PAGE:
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I am quite unable to find out what the consequences of a missing RETURN-rule at the end of user-defined iptables chains are. Obviously "iptables [missing] return [jump]" are really, really bad keywords to look for.

The manpage and any blog or howto I could dig up just tell me what -j RETURN does (which is quite obvious) but not what happens if it is missing. Also, I cannot seem to set up sane experimental rules to try it out...

iptables -N userchainA
iptables -A INPUT -j userchainA
iptables -N userchainB
iptables -A INPUT -j userchainB
iptables -A INPUT -j ACCEPT

iptables -A userchainA ... # anything here, that DOES NOT MATCH
#### no explicit return from userchainA!

iptables -A userchainB ... # anything here, that DOES NOT MATCH
iptables -A userchainB -j RETURN 

Given these rules, anything works just fine. Packets travel through all the chains and finally hit the ACCEPT from INPUT as if the (missing) -j RETURN from userchainA would be done implicitly. Is this the case?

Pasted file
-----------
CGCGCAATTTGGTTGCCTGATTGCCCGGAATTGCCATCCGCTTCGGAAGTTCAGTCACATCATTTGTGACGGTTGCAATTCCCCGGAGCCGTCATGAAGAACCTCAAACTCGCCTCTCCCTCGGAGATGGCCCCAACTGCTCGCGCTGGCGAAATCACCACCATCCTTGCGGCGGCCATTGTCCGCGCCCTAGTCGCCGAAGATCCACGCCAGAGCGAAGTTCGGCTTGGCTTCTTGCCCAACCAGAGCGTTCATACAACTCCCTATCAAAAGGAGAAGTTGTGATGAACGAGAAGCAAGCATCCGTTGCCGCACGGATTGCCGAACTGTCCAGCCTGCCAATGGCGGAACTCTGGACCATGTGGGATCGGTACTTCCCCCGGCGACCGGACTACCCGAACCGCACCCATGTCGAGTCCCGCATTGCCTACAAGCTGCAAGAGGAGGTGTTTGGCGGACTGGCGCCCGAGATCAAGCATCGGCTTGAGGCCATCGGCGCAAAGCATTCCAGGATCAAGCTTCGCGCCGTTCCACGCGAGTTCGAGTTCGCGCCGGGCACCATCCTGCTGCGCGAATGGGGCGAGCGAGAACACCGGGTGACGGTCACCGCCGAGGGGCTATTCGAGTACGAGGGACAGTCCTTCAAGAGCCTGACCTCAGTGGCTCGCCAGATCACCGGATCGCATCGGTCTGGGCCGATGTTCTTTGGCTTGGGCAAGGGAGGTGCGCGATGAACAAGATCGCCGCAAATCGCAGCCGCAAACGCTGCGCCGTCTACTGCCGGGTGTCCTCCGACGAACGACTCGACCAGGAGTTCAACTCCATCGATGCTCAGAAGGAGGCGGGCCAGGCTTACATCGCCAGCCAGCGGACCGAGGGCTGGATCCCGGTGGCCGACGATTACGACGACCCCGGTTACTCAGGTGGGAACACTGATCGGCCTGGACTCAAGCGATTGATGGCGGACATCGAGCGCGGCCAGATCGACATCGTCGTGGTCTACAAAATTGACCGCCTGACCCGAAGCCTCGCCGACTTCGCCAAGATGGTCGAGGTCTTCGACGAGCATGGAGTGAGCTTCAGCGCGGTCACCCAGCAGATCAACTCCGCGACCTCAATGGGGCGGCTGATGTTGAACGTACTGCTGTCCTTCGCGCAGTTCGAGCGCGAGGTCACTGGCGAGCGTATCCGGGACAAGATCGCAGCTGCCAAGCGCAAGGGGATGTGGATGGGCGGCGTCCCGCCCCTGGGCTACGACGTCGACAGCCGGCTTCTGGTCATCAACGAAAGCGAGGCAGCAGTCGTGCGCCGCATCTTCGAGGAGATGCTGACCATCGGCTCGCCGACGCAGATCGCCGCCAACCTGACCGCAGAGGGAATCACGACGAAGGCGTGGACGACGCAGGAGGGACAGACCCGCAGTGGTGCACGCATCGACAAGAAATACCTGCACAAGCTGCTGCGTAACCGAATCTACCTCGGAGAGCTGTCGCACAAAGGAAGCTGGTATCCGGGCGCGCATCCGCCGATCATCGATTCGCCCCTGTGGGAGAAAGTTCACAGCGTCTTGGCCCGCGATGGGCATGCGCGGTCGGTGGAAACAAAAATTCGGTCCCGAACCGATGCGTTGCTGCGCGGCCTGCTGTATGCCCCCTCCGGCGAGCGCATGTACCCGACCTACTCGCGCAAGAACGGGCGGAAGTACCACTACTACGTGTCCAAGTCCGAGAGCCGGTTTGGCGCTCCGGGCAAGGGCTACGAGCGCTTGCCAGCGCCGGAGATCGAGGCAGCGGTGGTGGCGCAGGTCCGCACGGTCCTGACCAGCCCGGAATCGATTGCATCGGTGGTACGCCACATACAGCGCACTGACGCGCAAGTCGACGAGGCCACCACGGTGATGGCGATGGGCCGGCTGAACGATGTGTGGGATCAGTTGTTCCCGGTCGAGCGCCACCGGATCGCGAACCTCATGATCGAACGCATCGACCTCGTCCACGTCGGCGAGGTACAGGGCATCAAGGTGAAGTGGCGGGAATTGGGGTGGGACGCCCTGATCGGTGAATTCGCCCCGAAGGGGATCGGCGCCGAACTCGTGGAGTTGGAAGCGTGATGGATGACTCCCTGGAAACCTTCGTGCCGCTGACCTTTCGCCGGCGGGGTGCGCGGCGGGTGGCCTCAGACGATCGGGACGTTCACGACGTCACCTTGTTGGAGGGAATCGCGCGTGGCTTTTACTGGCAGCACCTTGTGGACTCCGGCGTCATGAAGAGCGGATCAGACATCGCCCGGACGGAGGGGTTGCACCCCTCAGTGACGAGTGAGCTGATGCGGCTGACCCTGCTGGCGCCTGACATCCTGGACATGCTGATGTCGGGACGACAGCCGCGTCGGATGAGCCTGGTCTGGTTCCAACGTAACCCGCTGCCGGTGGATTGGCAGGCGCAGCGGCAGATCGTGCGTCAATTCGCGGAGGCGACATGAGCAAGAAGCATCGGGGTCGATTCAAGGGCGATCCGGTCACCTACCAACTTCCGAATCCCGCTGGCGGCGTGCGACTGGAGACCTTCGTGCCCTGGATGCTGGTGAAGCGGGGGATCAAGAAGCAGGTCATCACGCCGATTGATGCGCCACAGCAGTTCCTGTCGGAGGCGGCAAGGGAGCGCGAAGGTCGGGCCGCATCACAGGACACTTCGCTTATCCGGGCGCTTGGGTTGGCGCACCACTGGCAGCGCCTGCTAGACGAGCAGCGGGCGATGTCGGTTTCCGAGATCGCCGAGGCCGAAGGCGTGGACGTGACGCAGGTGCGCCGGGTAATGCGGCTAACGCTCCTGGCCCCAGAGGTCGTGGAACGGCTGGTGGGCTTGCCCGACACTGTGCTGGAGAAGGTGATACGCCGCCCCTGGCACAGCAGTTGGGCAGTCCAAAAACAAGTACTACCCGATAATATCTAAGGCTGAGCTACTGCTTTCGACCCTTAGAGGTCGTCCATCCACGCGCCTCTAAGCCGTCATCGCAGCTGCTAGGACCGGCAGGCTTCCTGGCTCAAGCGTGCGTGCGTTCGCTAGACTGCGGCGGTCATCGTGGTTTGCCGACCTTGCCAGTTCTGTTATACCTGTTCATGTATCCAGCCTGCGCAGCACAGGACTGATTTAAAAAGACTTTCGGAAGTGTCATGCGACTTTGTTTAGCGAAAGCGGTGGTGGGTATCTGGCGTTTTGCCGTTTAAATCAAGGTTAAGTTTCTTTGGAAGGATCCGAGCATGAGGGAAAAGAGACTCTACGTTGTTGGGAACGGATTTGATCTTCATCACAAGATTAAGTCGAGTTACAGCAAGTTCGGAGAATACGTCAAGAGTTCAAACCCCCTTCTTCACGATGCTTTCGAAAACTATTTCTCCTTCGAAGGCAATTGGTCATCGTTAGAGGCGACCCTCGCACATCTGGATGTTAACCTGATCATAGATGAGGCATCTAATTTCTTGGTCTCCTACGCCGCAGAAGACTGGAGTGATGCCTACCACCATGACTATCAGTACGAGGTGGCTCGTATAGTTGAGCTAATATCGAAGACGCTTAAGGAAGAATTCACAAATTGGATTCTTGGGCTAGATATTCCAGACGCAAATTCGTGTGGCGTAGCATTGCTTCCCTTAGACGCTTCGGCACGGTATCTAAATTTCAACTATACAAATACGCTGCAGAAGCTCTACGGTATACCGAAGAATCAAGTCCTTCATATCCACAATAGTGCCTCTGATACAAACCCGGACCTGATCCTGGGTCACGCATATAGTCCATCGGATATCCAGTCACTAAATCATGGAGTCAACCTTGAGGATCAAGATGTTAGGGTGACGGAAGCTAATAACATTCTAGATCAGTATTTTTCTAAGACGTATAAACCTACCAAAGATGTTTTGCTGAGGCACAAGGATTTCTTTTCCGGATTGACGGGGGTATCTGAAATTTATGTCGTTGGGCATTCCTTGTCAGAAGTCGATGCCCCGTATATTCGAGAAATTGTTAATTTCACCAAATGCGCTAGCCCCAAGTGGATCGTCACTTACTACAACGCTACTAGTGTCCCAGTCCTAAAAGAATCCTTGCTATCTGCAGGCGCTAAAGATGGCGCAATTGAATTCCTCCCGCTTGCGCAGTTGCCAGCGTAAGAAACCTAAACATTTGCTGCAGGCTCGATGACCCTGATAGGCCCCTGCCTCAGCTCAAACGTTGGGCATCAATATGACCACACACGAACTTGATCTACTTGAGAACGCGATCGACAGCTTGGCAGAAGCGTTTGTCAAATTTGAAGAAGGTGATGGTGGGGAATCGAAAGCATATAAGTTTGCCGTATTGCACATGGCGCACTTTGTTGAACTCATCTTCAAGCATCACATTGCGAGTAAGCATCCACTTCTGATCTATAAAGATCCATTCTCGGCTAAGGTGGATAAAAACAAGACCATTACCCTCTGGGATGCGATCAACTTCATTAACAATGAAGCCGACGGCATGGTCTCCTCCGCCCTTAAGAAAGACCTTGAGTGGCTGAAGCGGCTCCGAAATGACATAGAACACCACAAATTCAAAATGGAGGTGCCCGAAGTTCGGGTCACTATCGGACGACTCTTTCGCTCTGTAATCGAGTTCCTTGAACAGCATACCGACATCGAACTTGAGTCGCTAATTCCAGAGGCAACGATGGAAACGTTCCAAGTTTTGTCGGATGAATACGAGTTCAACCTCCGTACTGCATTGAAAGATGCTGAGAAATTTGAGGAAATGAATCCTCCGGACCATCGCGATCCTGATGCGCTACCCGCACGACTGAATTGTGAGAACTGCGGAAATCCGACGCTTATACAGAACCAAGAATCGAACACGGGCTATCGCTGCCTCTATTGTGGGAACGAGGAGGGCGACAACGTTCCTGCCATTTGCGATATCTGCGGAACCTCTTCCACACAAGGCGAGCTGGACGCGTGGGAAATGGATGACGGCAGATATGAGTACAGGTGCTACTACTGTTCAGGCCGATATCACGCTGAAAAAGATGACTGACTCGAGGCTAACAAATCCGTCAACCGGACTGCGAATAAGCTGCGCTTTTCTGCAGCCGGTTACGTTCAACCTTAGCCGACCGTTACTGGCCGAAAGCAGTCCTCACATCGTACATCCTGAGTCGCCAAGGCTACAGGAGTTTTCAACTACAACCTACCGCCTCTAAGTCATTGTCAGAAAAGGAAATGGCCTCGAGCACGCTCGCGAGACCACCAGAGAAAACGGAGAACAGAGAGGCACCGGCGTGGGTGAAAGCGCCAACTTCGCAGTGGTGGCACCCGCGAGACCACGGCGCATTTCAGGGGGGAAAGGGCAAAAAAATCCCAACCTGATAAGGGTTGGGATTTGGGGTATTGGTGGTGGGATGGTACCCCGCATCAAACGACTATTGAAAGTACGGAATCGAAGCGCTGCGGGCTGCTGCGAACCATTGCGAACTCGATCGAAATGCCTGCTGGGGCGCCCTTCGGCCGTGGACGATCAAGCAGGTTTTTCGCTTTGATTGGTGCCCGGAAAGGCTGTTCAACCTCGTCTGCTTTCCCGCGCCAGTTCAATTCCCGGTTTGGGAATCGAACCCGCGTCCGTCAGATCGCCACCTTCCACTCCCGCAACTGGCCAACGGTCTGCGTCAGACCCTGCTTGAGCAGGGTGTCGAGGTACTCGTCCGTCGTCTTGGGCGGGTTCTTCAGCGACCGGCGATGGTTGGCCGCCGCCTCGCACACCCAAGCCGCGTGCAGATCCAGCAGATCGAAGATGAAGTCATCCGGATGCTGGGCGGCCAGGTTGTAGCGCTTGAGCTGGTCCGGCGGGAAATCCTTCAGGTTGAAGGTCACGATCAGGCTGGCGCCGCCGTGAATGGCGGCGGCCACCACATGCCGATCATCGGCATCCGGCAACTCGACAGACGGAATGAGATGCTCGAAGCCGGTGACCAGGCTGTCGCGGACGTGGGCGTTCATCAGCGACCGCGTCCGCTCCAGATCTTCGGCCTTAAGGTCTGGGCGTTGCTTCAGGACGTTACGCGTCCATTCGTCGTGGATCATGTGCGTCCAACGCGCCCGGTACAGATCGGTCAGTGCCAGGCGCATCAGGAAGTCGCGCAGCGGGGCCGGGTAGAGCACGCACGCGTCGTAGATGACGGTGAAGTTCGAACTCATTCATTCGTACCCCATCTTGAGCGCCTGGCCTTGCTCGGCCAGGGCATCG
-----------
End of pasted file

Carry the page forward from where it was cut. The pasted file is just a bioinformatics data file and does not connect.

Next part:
Why is this working? I would have expected some kind of error or at least a log message about execution falling of a chain.

1 Answer 1

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When iptables reaches the end of a user-defined chain, flow returns to the next rule in the calling chain. The RETURN is therefore implicit; it does not need to be explicitly given.

3
  • Argh! I knew this would be a short one. Thanks for pointing me to this. Jan 18, 2013 at 2:05
  • Every rule has a default target -- something has to happen if a packet doesn't match any rule in the chain. Jan 18, 2013 at 5:59
  • 2
    Sorry, David, but only built-in chains can have policies set; user-defined tables, such as the one in this question, can not. Check the man page on iptables -P.
    – MadHatter
    Jan 18, 2013 at 6:46

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